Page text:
It's 25 years since we lived in Bristol. Despite all the changes in roads and townscape I still find my way about without too much hassle, but I find it curious how it takes a while for feelings and memories about particular places to propose themselves. And yes, it's feelings that seem to come first. A Sikh woman, at today's conference, Indar Singh did a simple introduction to the Sikh community for .. well civil servants in their silos, I guess. She proudly wore a great turban to cover her hair, plus the other signs of being a khalsa Sikh. It took my back to my first year as Rector of the Parish Team Ministry in St Pauls, thirty one years ago.

A couple of Sikh men who lived in the area came to ask if they could use St Agnes' church hall for a religious meeting. Being a bit conservative and under-exposed to people of other faiths, I was glad they hadn't asked to use the church as I wouldn't have known what to say. But the church hall would be OK wouldn't it? The PCC were persuaded that hospitality was what Christians should do, and that was fine.

Their meeting lasted from Friday to Sunday. Over a hundred people gathered, daily to pray, eat and listen to devotional addresses from a visiting Sikh teacher. I was invited to attend, and I went in my black cassock. It was hot with all those people packed into the hall. I made a small welcome speech, and was greeted by the teacher, in traditional robes, seated on a dais and radiating generosity and love to everyone.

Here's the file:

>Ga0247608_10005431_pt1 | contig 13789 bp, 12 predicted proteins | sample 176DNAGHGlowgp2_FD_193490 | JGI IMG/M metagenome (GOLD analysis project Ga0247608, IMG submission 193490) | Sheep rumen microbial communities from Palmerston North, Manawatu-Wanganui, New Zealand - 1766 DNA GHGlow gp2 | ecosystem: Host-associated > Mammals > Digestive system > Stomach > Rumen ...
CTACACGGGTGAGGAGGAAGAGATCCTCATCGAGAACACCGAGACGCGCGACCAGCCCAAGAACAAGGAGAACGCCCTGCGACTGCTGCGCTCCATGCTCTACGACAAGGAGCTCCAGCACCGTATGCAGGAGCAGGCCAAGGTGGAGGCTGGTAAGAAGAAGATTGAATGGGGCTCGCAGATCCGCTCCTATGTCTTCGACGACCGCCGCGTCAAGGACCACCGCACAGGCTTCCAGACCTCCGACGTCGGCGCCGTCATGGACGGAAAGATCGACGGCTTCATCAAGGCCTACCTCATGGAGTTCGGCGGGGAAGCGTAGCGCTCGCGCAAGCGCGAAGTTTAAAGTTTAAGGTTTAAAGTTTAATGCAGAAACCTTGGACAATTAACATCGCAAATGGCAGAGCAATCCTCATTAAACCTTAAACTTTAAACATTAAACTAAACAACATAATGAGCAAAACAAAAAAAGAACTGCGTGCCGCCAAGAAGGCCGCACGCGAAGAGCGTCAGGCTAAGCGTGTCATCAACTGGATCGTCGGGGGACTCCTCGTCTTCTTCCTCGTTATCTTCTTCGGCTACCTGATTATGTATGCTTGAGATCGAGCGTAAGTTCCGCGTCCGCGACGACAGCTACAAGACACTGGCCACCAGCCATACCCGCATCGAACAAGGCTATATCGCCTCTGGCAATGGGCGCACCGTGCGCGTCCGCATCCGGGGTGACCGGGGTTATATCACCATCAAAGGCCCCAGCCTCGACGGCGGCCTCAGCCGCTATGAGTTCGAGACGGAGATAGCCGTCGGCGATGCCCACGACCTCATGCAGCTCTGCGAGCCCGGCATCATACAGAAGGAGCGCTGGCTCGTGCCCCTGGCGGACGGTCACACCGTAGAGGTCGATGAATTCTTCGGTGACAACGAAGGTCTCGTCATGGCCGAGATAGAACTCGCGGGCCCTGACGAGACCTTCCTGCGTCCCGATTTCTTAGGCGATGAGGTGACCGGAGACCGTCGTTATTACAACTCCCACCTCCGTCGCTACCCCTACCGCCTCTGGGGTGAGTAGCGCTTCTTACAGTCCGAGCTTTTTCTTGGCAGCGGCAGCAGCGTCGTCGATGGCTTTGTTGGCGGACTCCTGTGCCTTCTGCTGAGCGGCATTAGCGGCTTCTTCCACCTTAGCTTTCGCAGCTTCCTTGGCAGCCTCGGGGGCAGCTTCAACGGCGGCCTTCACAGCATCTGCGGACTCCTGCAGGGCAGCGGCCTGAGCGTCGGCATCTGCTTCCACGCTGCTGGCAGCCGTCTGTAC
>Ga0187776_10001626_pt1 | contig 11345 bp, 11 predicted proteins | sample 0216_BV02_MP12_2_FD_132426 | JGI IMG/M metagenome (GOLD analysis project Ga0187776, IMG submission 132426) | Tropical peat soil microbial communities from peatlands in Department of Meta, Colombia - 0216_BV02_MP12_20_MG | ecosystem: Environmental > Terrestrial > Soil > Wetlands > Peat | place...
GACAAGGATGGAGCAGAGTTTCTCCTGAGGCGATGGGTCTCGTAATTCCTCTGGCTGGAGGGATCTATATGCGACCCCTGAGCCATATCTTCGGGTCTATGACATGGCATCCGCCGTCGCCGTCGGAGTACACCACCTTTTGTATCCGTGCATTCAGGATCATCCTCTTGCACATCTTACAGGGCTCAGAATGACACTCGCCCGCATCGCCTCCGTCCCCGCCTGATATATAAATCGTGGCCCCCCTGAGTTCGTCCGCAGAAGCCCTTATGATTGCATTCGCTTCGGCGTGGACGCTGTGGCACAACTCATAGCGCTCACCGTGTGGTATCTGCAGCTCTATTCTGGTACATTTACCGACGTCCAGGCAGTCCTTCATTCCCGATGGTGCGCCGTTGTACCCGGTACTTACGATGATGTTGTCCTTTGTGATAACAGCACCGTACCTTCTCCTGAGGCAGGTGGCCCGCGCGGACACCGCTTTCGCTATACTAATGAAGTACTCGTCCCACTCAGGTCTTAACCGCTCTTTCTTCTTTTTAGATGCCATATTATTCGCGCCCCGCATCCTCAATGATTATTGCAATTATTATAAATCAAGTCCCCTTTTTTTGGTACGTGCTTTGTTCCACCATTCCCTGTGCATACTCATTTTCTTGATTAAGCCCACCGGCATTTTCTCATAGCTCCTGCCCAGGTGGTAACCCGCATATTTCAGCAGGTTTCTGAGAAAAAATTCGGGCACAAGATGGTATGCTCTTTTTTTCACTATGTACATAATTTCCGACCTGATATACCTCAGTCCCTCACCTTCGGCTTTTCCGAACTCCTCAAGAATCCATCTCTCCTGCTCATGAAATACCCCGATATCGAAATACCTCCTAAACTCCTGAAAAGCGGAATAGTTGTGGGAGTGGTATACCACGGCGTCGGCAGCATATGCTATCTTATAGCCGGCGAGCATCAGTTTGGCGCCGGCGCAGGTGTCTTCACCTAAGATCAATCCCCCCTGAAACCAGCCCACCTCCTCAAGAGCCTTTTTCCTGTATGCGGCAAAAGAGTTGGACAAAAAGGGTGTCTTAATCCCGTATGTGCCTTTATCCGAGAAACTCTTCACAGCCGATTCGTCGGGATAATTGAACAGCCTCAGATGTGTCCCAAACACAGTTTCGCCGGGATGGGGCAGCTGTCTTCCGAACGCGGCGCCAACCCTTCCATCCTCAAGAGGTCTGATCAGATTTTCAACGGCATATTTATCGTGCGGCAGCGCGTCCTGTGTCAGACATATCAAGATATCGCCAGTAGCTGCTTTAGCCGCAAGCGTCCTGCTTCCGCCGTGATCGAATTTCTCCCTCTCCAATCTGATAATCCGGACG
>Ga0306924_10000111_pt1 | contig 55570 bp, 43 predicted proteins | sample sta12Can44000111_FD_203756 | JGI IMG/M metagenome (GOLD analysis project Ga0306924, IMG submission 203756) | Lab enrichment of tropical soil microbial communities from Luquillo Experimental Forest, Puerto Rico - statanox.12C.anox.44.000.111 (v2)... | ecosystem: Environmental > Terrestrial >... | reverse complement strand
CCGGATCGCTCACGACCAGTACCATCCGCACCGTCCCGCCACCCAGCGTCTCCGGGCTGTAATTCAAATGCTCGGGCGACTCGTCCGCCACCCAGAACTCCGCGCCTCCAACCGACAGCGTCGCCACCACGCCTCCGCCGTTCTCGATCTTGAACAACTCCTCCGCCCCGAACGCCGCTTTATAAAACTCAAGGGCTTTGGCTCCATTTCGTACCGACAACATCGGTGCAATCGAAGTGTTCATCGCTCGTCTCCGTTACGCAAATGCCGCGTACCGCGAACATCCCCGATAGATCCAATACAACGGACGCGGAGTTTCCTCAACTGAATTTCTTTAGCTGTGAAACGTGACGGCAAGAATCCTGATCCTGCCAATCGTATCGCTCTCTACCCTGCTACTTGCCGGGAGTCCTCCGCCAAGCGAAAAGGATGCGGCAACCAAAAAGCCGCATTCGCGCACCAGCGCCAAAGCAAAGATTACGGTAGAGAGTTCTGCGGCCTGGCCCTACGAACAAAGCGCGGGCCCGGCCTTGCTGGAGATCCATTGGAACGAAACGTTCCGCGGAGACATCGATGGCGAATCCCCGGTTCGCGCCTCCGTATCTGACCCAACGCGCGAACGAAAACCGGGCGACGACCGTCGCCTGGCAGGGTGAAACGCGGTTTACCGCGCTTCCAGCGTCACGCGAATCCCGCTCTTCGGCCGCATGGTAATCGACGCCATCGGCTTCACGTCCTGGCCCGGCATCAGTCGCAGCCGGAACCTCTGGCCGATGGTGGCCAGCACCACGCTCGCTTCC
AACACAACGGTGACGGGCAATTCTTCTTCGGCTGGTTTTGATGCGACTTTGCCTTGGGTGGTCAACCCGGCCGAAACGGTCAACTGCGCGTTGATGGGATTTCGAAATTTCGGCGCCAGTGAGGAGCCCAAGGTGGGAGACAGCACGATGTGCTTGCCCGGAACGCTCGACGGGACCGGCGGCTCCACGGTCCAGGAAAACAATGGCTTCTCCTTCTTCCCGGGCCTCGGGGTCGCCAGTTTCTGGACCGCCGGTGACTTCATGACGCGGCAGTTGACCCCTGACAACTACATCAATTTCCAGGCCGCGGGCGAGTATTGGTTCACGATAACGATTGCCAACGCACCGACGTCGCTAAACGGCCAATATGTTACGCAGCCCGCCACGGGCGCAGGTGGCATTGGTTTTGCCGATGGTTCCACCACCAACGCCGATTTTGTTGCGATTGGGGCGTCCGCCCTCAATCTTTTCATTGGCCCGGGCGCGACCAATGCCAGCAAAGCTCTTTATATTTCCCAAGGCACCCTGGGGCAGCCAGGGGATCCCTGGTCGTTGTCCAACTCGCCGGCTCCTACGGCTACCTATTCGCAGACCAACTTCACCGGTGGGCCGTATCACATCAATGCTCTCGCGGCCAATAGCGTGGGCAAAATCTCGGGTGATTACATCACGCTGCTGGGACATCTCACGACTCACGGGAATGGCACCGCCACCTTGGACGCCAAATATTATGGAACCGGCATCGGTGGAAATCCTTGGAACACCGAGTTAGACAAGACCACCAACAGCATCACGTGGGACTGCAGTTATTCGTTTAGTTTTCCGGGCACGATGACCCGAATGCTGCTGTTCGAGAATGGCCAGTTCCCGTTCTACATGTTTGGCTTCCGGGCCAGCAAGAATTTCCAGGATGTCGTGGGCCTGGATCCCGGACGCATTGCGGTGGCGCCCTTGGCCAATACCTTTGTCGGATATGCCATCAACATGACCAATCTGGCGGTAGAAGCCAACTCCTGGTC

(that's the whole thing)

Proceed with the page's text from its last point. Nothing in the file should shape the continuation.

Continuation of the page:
They prayed and sang, and I sat there wondering if this was OK for Vicars to do - it was my first year as a Parish Incumbent. I didn't angst for long, as the atmosphere of peace, love and prayer was as true and beautiful as anything one might find in a church where you had just to listen because you didn't understand the language. By that time I was already used to sitting through long hours of Orthodox worship in Greek or Russian - so why not Punjabi? It was my first inter-faith encounter.

I can't remember when I last thought of that occasion until today. Those Bristol years were an education in cross-cultural encounter and dialogue which it would be hard to match on any academic course. Not least because so much of it was among ordinary working class immigrants, who would end up feeling very proud if their offspring made it through to Higher Education. Yet their values, their aspirations, their solidarity, their encouragement were all formed by being part of a faith-community living by prayer and service to others.